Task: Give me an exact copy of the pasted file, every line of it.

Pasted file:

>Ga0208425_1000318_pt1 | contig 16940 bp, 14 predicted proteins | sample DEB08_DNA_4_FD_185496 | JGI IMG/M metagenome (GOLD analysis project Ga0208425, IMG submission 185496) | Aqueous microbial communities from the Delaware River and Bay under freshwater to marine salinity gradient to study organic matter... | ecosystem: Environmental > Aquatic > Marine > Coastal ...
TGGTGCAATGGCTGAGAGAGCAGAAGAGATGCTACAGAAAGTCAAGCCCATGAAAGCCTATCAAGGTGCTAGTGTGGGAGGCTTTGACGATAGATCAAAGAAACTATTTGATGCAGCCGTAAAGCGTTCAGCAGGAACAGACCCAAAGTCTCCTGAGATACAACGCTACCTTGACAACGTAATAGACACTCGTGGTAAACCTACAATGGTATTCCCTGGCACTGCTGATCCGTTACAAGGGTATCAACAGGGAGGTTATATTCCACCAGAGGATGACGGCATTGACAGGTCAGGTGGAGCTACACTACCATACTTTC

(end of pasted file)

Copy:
>Ga0208425_1000318_pt1 | contig 16940 bp, 14 predicted proteins | sample DEB08_DNA_4_FD_185496 | JGI IMG/M metagenome (GOLD analysis project Ga0208425, IMG submission 185496) | Aqueous microbial communities from the Delaware River and Bay under freshwater to marine salinity gradient to study organic matter... | ecosystem: Environmental > Aquatic > Marine > Coastal ...
TGGTGCAATGGCTGAGAGAGCAGAAGAGATGCTACAGAAAGTCAAGCCCATGAAAGCCTATCAAGGTGCTAGTGTGGGAGGCTTTGACGATAGATCAAAGAAACTATTTGATGCAGCCGTAAAGCGTTCAGCAGGAACAGACCCAAAGTCTCCTGAGATACAACGCTACCTTGACAACGTAATAGACACTCGTGGTAAACCTACAATGGTATTCCCTGGCACTGCTGATCCGTTACAAGGGTATCAACAGGGAGGTTATATTCCACCAGAGGATGACGGCATTGACAGGTCAGGTGGAGCTACACTACCATACTTTC